Student Disability Services

Student Disability Services

Disability Services

Students who request accommodations to courses or activities, should provide appropriate documentation of their disability to the Disability Services office. If the accommodation is justified by the documentation and is reasonable for the College to provide, the Disability Services office will work with the student and the College personnel to facilitate the accommodation. The documentation and request for accommodations should be submitted as early as possible. All documentation provided to the Disability Services office will be kept confidential. Providing services to student with disabilities may vary depending on the type and nature of the disability.

Accommodations (by student request) include, but are not limited to:

  • Interpreter services for the deaf or hearing impaired (advance notice is required)
  • Visual aids
  • Assistive Technology
  • Assistance with registration
  • Voice recorders and batteries for use in classrooms
  • Extended testing time
  • Textbook in alternative format
  • Braille Services

Frequently Asked Questions

How is a disability defined?

According to ADA (Americans w/Disabilities Act), “Disability” is defined as:
(1) a physical or mental impairment that substantially limits one or more major life activities of the individual;
(2) a record of a substantially limiting impairment or;
(3) being regarded as having a substantially limiting impairment.

Are there accommodations for students with disabilities?

Yes. An advisor is available to help provide reasonable accommodations for any student with a disability, whether or not the disability is obvious or hidden (as defined by ADA). In order to offer the best possible support, those with disabilities are strongly encouraged to contact Student Disability Services (SDS) before deciding upon a program area. Vocational Rehabilitation (VR) and the Veteran’s Administration are two certifying agencies which work very closely with Student Disability Services at CTC.

How may I obtain professional documentation of my disability?

Professional documentation may be obtained through various sources. (1) VR (2) DAV [VA/VR] (3) a private physician or agency. Individual Evaluation Plans (IEPs) are acceptable for evaluation purposes ONLY). Documentation must be current (within the last 3 years). Student will receive one semester waiver on documentation with the understanding that SDS will need documentation prior to the next semester to provide services.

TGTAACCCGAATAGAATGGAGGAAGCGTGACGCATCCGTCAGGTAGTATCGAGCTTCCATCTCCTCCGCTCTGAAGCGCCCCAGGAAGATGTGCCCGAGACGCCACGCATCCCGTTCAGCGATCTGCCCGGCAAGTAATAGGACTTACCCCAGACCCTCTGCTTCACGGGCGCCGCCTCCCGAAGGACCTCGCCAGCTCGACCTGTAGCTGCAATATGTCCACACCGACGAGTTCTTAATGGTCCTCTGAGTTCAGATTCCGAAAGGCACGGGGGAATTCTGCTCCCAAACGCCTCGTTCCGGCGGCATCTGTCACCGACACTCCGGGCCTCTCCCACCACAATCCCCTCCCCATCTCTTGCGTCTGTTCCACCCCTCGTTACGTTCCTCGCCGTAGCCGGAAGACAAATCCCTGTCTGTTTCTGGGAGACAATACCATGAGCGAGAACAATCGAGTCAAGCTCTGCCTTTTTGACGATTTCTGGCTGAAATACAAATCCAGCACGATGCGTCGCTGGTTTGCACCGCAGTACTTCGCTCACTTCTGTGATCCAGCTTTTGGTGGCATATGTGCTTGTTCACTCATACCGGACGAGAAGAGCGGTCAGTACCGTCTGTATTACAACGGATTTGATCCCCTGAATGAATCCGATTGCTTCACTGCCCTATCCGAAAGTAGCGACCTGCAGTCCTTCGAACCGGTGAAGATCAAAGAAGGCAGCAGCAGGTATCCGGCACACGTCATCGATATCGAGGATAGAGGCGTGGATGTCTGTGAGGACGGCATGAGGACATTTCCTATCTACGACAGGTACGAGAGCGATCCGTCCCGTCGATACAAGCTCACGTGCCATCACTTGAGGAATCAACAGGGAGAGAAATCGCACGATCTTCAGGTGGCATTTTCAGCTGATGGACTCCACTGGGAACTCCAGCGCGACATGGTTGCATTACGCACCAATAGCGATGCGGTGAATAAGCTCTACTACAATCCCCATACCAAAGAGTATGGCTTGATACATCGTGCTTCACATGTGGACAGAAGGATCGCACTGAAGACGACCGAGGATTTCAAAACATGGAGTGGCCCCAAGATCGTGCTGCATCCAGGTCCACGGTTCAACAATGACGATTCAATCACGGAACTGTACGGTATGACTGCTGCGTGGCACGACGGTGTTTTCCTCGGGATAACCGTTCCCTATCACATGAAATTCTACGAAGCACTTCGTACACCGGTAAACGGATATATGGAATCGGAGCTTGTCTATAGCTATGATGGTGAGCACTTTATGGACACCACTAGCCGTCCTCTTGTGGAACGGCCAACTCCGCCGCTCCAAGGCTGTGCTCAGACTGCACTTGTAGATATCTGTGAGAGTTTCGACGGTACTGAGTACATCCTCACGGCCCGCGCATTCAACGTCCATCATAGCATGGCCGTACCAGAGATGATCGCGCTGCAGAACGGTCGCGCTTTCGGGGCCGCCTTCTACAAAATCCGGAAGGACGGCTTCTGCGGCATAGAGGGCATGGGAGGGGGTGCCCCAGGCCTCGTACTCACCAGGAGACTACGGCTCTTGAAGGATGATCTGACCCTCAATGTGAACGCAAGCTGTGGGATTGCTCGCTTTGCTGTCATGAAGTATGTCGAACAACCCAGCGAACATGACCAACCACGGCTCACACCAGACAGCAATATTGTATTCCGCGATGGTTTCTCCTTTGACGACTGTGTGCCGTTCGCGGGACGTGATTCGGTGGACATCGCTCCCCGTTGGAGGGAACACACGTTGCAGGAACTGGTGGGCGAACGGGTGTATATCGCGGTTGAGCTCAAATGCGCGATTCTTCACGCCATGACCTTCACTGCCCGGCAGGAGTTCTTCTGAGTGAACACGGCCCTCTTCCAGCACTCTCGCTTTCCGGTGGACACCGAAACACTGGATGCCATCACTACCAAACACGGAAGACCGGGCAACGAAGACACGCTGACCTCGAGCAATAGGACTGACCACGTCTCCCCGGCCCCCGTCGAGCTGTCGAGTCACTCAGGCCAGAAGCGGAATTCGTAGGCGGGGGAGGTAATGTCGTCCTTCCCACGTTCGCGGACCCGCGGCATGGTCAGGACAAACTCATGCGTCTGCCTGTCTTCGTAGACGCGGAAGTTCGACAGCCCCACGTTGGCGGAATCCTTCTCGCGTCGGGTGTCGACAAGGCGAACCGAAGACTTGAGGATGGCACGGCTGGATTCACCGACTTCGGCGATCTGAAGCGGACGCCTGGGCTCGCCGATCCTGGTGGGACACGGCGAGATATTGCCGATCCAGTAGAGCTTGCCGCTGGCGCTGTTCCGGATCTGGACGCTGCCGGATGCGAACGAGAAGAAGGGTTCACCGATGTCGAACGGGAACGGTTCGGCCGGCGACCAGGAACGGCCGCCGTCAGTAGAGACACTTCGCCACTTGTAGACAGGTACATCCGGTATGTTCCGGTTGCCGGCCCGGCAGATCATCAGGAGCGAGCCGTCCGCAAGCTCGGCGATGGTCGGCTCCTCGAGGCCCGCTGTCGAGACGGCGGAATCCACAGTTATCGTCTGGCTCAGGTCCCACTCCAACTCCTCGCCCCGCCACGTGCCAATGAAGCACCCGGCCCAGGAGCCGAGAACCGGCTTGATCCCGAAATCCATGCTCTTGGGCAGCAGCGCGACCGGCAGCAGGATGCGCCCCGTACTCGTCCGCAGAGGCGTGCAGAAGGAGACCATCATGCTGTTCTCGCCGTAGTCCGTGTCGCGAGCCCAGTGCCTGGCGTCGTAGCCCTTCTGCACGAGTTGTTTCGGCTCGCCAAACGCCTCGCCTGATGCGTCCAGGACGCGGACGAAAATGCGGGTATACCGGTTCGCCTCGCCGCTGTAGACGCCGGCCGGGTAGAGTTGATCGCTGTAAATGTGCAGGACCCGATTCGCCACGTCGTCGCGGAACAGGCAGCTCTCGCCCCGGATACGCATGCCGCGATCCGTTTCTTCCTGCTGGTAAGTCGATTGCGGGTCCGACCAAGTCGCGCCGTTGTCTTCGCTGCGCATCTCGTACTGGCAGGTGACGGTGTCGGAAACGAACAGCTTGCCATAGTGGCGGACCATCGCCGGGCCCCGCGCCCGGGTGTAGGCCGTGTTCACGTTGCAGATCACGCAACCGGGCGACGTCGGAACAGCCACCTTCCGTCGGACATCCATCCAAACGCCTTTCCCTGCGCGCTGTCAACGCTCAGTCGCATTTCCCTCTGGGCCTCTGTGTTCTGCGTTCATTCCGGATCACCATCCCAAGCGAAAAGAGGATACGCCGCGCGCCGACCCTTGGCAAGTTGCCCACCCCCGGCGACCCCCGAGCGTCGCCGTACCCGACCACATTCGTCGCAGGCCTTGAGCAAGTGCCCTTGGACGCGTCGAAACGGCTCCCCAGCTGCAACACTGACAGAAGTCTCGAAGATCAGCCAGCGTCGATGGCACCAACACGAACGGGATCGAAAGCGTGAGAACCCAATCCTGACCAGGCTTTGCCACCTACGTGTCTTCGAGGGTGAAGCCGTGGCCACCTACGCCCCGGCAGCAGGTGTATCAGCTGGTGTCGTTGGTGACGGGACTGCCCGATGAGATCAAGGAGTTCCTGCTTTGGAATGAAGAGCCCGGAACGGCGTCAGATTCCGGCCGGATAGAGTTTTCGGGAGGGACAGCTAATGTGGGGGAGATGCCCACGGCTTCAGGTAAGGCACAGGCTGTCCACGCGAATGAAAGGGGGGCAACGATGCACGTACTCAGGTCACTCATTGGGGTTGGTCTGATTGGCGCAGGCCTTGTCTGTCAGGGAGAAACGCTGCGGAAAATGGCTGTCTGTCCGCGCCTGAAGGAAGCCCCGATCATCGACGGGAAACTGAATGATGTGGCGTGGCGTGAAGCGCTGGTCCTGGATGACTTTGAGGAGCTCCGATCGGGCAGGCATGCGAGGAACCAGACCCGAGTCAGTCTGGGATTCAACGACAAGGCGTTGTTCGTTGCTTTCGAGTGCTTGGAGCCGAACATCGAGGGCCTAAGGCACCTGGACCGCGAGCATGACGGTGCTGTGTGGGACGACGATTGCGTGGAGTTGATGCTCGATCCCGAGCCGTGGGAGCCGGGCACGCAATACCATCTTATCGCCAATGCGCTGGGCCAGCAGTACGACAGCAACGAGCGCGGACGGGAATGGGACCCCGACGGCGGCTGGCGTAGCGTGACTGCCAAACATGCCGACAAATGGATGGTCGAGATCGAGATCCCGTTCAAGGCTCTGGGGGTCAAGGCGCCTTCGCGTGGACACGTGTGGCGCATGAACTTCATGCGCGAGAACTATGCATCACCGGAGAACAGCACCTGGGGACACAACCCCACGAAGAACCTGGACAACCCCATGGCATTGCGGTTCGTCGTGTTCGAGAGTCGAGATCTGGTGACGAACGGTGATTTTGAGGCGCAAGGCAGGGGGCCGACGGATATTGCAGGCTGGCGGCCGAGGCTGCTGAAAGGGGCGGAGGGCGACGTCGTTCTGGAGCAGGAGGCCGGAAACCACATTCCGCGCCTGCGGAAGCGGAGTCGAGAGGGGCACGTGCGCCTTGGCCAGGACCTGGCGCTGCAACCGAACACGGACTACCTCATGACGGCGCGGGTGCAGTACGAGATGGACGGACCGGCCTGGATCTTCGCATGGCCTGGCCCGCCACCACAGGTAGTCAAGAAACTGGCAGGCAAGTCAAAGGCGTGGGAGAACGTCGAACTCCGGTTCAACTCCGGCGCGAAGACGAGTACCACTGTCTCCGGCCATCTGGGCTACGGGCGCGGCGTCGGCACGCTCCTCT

What is vocational rehabilitation, and how may I apply for services?

Vocational Rehabilitation (VR) is a federal/state agency under the Department of Labor. The main objective of VR is to help otherwise qualified persons with disabilities join or rejoin the workforce. Services include:

  • Guidance counseling
  • Vocational evaluation
  • Job replacement

Persons with disabilities (physical, mental or emotional) may apply for services by visiting the VR Office and completing an application. Eligibility presently requires a permanent, severely disabling condition. If eligible, VR may provide financial sponsorship for training; however, clients are required to apply for the Pell Grant or Hope Grant first.

Is there special parking for students with disabilities?

Persons requiring handicap parking privileges must obtain state authorized handicap parking permits. Such permits may be obtained through the Driver’s License Bureau. For information on CTC parking, please contact the Campus Security at 706-649-1933 located in room P-206 of the Patrick Hall, 649-1310.

High School and College for Students with Disabilities: Key Differences

Required Documentation

Self-Advocacy

Parental Role

Instruction

Grades and Tests

Study Responsibilities

General Differences

 

Those  occupations or fields of work, including careers in computer science, technology and other emerging high skill occupations, for which individuals from one gender comprise less than 25% of the individuals employed in each such occupation for field of work. Particularly those for women, are likely to make up a majority of these occupation. These are considered “High Skill”,” High Wage” and” High Demand.” Examples: females in Welding or males in Diagnostic Medical Sonography.

Student Disability Services Staff Members

Olive Vidal-Kendall, Director
ADA/504 Coordinator
(706) 649–1442
ovidal-kendall@columbustech.edu

Melinda Delbridge
Interpreter-Disability Advisor
(706) 649-1533
mdelbridge@columbustech.edu

Dawn Evans
Special Services Coordinator/Counselor
(706) 649-7514